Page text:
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jerryking : parochialism   7

Open books, open borders
OCTOBER 20, 2017 | FT| Janan Ganesh.

The globalised Booker also confirms this medium-sized country’s knack for cultural decorations — degrees from its universities, air time on the BBC — that are coveted worldwide. The unfakeable emotion from Saunders and Beatty upon receipt of the prize was a larger compliment to Britain and its soft power than a Booker for one of its own would have been.....There is a strategic imperative to open up that goes beyond the aesthetic one. As the gap narrows between the superpower and the rest, it becomes more important for America to understand the outside world. Better foreign news coverage can help, but mere politics is downstream of culture. The real prize is to comprehend another country’s thought patterns, speech rhythms, historic ghosts and unconscious biases — and these seep out from the stories it tells and the way it tells them....Harvard psychologist Steven Pinker cites the spread of literacy as a reason for the long-term decline of human violence. To read another person’s story is to end up with a larger “circle of sympathy”. But even if America’s concern is the narrowest raison d’état, rather than world peace, it would profit from reading beyond its borders.

The minimum return is that more American readers would have more fun. The headiest writing tends to come from places that are ascendant enough to matter but raw enough to retain some measure of dramatic chaos: 19th-century Britain and Russia, mid-20th-century America, and now, perhaps, early 21st-century Asia. It is not just in economics that protectionism stifles.
books  cosmopolitan  cross-cultural  cultural_products  empathy  fiction  George_Saunders  Janan_Ganesh  literature  Man_Booker  middle-powers  national_identity  novels  open_borders  open_mind  parochialism  prizes  protectionism  reading  soft_power  storytelling  United_Kingdom  writers 
november 2017 by jerryking
Caribbean food seems to be the latest cultural commodity available for plunder
October 1, 2017 | The Globe and Mail | ANDRAY DOMISE.

.....Diluted and stripped of its ancestral link to survival and resistance, with "modern twists" added to improve our base and unenlightened cuisine, Caribbean food seems to be the latest cultural commodity available for plunder......Dozens of amazing Caribbean restaurants have lived out their quiet struggle in Toronto for decades, dotting the landscape throughout the inner suburbs in Scarborough, Rexdale, and Eglinton West. There's Rap's, the jerk chicken and patty shop where my mother would take me for lunch after a haircut at Castries barbershop. There's Albert's, a landmark at the corner of St. Clair Avenue and Vaughan Road. And there's the world famous back-ah-yard restaurant The Real Jerk, owned by Ed and Lily Pottinger, who have dealt with the worst of neighbourhood gentrification and real estate discrimination that Toronto has to offer.....But the concept of an "amazing Jamaican restaurant in Toronto," proffered by a restaurateur who has visited my ancestral home a few times, and who intends to package the culture in a fashion true to the brand of a downtown gastro-chain doesn't fill me with hope.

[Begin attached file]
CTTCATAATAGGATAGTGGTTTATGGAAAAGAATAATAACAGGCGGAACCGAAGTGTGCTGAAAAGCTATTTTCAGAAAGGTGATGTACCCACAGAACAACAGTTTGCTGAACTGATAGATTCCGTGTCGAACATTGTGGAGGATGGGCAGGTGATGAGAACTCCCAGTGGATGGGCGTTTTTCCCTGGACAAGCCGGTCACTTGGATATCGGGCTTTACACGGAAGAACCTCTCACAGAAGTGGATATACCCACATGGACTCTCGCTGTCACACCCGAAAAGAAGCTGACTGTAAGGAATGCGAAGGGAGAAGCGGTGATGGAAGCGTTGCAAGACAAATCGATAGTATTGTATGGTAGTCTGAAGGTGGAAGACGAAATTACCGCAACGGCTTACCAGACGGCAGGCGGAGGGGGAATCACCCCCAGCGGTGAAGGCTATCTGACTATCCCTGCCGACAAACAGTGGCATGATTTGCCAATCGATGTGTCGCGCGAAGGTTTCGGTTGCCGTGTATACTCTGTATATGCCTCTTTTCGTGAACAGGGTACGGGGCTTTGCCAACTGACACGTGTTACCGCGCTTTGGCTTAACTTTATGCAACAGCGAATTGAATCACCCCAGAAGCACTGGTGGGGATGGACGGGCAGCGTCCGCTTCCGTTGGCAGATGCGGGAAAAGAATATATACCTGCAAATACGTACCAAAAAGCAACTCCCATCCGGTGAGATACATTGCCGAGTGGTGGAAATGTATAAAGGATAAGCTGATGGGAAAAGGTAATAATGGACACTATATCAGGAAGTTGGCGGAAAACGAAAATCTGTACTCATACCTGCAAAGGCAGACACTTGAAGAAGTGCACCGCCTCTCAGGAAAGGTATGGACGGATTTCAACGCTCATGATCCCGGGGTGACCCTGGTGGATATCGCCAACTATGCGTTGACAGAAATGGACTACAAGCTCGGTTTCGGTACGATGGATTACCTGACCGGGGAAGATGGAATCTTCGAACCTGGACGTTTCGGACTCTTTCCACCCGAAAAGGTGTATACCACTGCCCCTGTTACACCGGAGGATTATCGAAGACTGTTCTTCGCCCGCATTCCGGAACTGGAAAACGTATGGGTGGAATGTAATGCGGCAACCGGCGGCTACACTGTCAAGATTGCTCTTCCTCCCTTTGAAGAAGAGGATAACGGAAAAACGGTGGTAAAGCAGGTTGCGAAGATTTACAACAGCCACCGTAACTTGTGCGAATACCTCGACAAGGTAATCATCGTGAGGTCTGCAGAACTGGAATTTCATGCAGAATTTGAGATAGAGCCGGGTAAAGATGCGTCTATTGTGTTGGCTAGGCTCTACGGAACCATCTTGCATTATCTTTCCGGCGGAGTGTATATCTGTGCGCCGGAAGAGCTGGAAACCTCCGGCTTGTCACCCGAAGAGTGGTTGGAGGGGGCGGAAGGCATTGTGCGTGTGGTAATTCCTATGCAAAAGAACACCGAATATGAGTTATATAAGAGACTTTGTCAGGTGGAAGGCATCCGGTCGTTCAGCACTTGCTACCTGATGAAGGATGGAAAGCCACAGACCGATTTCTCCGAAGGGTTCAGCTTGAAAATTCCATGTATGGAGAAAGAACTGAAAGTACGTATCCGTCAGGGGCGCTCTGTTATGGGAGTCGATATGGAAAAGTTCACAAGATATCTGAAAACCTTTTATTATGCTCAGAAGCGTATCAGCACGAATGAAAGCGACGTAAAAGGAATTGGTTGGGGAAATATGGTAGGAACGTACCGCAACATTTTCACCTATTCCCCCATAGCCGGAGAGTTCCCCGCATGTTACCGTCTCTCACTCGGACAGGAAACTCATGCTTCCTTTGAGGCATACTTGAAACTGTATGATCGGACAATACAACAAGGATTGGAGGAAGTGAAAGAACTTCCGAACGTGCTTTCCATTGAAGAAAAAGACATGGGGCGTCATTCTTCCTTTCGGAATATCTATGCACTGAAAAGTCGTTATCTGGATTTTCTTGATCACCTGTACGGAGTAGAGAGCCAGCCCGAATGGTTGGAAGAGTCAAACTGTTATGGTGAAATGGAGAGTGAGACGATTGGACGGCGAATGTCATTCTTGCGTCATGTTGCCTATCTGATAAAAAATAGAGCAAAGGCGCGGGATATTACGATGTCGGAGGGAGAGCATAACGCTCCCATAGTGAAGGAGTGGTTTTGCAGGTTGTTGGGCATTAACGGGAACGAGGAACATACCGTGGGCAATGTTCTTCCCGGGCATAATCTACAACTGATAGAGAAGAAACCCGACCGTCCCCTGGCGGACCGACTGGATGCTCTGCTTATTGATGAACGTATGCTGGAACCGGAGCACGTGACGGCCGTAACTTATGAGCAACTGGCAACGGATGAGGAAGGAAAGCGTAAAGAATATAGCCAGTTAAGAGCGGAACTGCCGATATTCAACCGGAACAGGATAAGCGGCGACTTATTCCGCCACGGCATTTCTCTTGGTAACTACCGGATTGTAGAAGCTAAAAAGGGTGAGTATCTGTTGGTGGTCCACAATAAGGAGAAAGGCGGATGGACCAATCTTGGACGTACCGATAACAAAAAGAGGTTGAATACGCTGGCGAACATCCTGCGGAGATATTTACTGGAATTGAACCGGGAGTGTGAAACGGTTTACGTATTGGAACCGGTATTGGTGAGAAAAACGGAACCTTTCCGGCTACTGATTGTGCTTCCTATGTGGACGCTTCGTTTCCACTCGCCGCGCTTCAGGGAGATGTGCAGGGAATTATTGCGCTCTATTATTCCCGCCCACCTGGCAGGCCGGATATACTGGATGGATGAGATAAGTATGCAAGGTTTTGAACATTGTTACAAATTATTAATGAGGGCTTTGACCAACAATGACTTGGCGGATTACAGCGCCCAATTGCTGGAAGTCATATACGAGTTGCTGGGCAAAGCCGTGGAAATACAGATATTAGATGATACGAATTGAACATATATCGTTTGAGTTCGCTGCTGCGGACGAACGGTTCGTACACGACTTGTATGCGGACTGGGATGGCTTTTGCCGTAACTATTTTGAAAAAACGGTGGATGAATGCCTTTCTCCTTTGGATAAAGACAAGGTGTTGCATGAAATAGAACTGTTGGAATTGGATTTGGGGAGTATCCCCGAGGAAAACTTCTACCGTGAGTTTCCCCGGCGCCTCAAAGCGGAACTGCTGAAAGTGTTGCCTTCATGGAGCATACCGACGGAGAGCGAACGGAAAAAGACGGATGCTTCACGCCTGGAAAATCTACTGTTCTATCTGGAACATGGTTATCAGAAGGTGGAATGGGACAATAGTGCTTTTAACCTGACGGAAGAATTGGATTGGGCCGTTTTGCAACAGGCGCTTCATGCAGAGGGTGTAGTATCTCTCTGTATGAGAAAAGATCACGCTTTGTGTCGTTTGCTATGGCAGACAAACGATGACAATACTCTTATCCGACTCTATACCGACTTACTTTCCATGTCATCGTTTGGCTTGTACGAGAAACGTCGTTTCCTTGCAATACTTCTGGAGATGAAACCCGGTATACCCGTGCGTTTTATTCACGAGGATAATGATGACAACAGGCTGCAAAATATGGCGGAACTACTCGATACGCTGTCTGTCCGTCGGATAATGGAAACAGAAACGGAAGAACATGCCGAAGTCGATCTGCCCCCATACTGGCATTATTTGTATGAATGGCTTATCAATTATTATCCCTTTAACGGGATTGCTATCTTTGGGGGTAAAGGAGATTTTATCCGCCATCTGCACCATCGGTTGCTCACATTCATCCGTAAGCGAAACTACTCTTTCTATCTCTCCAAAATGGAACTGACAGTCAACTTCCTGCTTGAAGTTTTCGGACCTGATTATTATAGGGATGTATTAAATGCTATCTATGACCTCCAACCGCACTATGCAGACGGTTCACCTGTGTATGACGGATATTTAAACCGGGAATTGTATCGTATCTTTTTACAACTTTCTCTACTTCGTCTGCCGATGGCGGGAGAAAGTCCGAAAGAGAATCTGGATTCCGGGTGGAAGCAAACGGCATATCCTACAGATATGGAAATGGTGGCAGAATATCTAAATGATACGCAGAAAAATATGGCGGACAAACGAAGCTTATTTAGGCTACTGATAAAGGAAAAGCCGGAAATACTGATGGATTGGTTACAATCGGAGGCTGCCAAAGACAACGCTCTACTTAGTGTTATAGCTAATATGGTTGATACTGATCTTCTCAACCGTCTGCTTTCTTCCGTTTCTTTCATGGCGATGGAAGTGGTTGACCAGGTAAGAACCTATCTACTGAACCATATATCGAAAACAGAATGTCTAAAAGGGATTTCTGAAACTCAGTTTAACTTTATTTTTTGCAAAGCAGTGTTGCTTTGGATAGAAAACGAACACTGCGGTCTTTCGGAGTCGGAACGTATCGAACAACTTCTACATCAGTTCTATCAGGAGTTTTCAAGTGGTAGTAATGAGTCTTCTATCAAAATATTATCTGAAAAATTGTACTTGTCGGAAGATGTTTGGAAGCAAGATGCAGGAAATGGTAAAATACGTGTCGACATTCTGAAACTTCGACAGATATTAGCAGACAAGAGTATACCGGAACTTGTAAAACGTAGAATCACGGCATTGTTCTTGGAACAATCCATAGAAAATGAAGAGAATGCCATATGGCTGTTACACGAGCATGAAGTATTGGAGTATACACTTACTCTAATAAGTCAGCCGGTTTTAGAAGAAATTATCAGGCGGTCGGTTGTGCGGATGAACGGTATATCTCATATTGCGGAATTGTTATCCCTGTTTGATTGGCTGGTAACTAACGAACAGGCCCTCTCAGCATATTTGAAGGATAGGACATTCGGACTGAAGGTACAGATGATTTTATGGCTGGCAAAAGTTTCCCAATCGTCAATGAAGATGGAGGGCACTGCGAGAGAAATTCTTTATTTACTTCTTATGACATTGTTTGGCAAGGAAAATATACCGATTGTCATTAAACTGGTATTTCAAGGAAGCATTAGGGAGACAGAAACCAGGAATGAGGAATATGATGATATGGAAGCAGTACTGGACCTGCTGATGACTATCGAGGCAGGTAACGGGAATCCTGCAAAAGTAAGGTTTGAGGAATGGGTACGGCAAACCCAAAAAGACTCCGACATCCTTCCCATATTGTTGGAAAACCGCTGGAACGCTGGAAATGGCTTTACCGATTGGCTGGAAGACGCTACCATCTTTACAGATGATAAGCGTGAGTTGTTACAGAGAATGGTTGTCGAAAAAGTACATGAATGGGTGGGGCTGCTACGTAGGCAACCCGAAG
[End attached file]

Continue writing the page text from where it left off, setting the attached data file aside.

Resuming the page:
Caribbean  cuisine  cultural_appropriation  Toronto  food  Andray_Domise  exploitation  appreciation  restaurants  restauranteurs  inner_suburbs  parochialism 
october 2017 by jerryking
Political leadership in the Caribbean –
Feb 05, 2017 Features | Kaieteur News | By Sir Ronald Sanders.

The aspirations of today’s Caribbean leaders are no different to Castro’s; their circumstances are different. Caribbean economies are small and, when there is an economic downturn or some major calamity in the countries with which we trade or from which our foreign investment comes, our economies become constrained. It’s not that the leaders would not like to do better, they are operating in restricted circumstances, and they do the best they can. They have no champion as Castro had with the Soviet Union.
But, they miss opportunities by not doing more together. .....CARICOM is a valuable tool for the advancement of the Caribbean people and for Caribbean countries individually and collectively. Unfortunately, since independence, a kind of false nationalism has crept into our psyche; one which, in some cases, cannot admit to being as much a citizen of the Caribbean region as a national of a country within it. Part of the reason is that leaders don’t give effective leadership on this issue.....In almost every Caribbean country, there exists an anathema to migrants from other Caribbean countries, displayed particularly at Airports where Caribbean people face discrimination.......There has not been sufficient advocacy of Caribbean integration by the leadership of the region to help people to understand that, whether or not we came in the same ship, we are now in the same boat and that boat is in turbulent waters. All of us in that boat have to row it together, if not we will sink together....The point is that our circumstances are such that we need each other; no single country in the Caribbean – none, not Trinidad and Tobago, with its oil and gas resources, not Guyana with its vast land and natural resources, not Jamaica with its large population can survive on its own.
The world is tough, and it is only by the marrying and integrating of our resources at all levels that we can hope to do better. If we continue to let integration languish, I am afraid we are writing our own suicide drama and we are acting it out. We have to overcome it. And, political leadership matters – from governing and opposition parties alike.............